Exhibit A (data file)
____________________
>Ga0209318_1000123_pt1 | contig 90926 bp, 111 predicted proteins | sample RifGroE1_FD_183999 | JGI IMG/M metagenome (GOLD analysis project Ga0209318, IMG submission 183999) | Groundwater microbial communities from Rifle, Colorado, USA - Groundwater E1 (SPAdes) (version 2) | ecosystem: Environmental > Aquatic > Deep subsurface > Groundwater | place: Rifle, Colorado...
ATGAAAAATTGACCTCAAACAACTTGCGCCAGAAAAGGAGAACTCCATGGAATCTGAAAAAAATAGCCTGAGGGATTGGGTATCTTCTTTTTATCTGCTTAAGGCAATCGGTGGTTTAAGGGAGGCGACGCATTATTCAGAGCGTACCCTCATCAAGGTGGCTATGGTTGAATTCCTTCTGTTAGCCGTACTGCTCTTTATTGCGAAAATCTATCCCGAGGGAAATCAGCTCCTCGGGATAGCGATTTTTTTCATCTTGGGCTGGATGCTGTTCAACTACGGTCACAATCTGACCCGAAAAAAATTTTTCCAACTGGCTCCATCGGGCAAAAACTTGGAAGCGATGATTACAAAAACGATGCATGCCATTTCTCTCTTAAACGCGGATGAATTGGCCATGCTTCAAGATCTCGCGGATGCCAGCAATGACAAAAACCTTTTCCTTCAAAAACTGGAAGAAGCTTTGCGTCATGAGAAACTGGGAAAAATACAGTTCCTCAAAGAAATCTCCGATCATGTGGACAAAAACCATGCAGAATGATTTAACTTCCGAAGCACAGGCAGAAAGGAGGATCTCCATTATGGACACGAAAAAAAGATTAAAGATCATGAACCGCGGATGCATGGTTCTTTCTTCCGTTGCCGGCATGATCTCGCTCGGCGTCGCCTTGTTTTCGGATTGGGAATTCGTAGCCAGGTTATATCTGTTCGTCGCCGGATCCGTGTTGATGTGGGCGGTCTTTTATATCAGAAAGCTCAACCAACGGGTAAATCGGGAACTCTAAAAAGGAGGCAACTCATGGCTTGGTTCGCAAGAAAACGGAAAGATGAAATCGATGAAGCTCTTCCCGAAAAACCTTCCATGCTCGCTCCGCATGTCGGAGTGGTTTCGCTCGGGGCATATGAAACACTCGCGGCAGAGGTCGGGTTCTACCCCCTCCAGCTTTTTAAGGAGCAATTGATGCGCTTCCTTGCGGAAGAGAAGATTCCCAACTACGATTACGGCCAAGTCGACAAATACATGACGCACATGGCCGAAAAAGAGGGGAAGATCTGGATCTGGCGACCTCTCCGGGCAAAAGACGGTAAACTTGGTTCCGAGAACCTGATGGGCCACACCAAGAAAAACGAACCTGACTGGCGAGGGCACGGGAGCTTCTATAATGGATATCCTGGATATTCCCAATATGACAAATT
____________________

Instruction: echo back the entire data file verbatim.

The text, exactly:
>Ga0209318_1000123_pt1 | contig 90926 bp, 111 predicted proteins | sample RifGroE1_FD_183999 | JGI IMG/M metagenome (GOLD analysis project Ga0209318, IMG submission 183999) | Groundwater microbial communities from Rifle, Colorado, USA - Groundwater E1 (SPAdes) (version 2) | ecosystem: Environmental > Aquatic > Deep subsurface > Groundwater | place: Rifle, Colorado...
ATGAAAAATTGACCTCAAACAACTTGCGCCAGAAAAGGAGAACTCCATGGAATCTGAAAAAAATAGCCTGAGGGATTGGGTATCTTCTTTTTATCTGCTTAAGGCAATCGGTGGTTTAAGGGAGGCGACGCATTATTCAGAGCGTACCCTCATCAAGGTGGCTATGGTTGAATTCCTTCTGTTAGCCGTACTGCTCTTTATTGCGAAAATCTATCCCGAGGGAAATCAGCTCCTCGGGATAGCGATTTTTTTCATCTTGGGCTGGATGCTGTTCAACTACGGTCACAATCTGACCCGAAAAAAATTTTTCCAACTGGCTCCATCGGGCAAAAACTTGGAAGCGATGATTACAAAAACGATGCATGCCATTTCTCTCTTAAACGCGGATGAATTGGCCATGCTTCAAGATCTCGCGGATGCCAGCAATGACAAAAACCTTTTCCTTCAAAAACTGGAAGAAGCTTTGCGTCATGAGAAACTGGGAAAAATACAGTTCCTCAAAGAAATCTCCGATCATGTGGACAAAAACCATGCAGAATGATTTAACTTCCGAAGCACAGGCAGAAAGGAGGATCTCCATTATGGACACGAAAAAAAGATTAAAGATCATGAACCGCGGATGCATGGTTCTTTCTTCCGTTGCCGGCATGATCTCGCTCGGCGTCGCCTTGTTTTCGGATTGGGAATTCGTAGCCAGGTTATATCTGTTCGTCGCCGGATCCGTGTTGATGTGGGCGGTCTTTTATATCAGAAAGCTCAACCAACGGGTAAATCGGGAACTCTAAAAAGGAGGCAACTCATGGCTTGGTTCGCAAGAAAACGGAAAGATGAAATCGATGAAGCTCTTCCCGAAAAACCTTCCATGCTCGCTCCGCATGTCGGAGTGGTTTCGCTCGGGGCATATGAAACACTCGCGGCAGAGGTCGGGTTCTACCCCCTCCAGCTTTTTAAGGAGCAATTGATGCGCTTCCTTGCGGAAGAGAAGATTCCCAACTACGATTACGGCCAAGTCGACAAATACATGACGCACATGGCCGAAAAAGAGGGGAAGATCTGGATCTGGCGACCTCTCCGGGCAAAAGACGGTAAACTTGGTTCCGAGAACCTGATGGGCCACACCAAGAAAAACGAACCTGACTGGCGAGGGCACGGGAGCTTCTATAATGGATATCCTGGATATTCCCAATATGACAAATT